Scientists from the United States have identified two subtypes of metastatic prostate cancer that respond differently to treatment. Information that could one day guide doctors to treat patients with the most appropriate therapies for their disease improving their health.
According to published In the journal JAMA Oncology, building on previous studies that discovered clinically relevant subtypes of non-metastatic prostate cancer, researchers identified genetic signatures. Which can divide metastatic prostate tumors into two types known as luminal and basal.
The luminal tumors respond better to blocking treatments of testosterone, whereas the basal ones did not benefit as much from this hormonal treatment.
The basal tumors also included the especially aggressive form of the disease metastatic cancer known as neuroendocrine small cell prostate cancer.
More clinical trials will be needed before a new selection of treatment based on the
The reason these subtypes are important is that they respond to hormone therapy very differently, says Shuang Zhao, professor of oncology at the College of Medicine and Public Health. from the University of Wisconsin, United States in.
The experts emphasize the importance of the investigation of the different subtypes
A few ago 20 years, scientists discovered the luminal and basal subtypes of breast cancer and found that each responds better to different therapies. This has provided physicians with greater precision in treating their breast cancer patients in.
Since breast and prostate cancers share many similarities, in 2016 Zhao’s team analyzed whether these similarities extend to the different subtypes of prostate cancer .
They published the first report that identified the luminal and basal subtypes in localized prostate cancer. When the disease remains confined to the prostate.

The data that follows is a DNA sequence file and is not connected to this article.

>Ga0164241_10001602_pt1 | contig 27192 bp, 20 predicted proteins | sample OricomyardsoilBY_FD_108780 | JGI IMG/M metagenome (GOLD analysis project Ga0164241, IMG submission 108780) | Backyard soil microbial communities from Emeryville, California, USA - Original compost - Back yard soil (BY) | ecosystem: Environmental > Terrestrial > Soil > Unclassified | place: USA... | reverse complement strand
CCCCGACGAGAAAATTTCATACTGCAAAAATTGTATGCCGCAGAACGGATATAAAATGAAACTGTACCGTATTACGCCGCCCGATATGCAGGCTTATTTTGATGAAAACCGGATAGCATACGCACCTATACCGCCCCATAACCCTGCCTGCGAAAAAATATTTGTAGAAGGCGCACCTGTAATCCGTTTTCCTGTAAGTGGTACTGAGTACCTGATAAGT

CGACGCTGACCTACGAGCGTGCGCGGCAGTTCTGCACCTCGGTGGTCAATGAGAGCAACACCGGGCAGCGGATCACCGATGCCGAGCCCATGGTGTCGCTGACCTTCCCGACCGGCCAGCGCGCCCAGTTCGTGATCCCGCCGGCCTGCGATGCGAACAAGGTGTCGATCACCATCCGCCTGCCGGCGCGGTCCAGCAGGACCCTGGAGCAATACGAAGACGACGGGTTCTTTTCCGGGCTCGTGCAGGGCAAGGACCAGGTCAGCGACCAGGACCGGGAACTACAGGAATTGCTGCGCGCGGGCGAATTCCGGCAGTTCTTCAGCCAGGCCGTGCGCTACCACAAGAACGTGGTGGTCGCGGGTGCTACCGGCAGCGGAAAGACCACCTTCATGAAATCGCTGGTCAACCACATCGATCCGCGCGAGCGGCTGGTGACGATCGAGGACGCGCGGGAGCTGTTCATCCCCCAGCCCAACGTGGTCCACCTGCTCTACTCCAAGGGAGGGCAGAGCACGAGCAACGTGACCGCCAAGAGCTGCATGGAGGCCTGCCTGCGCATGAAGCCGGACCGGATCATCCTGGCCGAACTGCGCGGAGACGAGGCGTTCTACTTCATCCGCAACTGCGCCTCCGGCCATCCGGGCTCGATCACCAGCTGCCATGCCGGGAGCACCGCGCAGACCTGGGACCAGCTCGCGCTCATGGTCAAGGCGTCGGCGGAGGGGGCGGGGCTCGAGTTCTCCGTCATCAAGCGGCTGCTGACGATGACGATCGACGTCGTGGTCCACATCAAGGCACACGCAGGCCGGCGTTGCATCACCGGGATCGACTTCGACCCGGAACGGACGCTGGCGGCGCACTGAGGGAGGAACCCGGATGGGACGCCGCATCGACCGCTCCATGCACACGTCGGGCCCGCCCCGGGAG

The new study expanded the analysis to metastatic cancer , when the disease spreads from the prostate.
metastatic prostate cancer is much more lethal than its local version. It is also more difficult to study, because small tumors can be in many different parts of the body and are more difficult to biopsy.
So, to identify enough samples for analysis, the Zhao’s team resorted to multiple large studies in the United States on patients with metastatic prostate cancer.
This is how the study proceeded. US study on metastatic prostate cancer
The team had a total of 634 samples of patients. They used computational methods to compare gene expression patterns in tumor biopsies in.
A group of 50 genes determine the basal or luminal nature of breast and prostate cancer. And, based on the activity of each of these genes, scientists can separate the two subtypes.
As in the case of prostate cancer located, Zhao’s team identified the luminal and basal types also in the case of metastatic cancer. They then asked how the subtypes affected patient survival and response to treatment .
study patients did not know the subtypes at that time, they had to decide which treatment they thought might work better without this information.
Variation in treatment produced a natural experiment that the researchers were able to analyze.
And we discovered that, as in the localized prostate cancer , hormonal therapies seemed to work better in luminal tumors than in basal tumors, Zhao notes.
Although there were two clear subtypes, the researchers They also saw that the tumors were located in a spectrum according to their degree of luminosity or basality. At one extreme were small cell neuroendocrine prostate cancers resistant to hormonal treatment , which seemed the most basal.
At the other extreme were less aggressive luminal subtypes, which are more sensitive to hormone therapy a lot.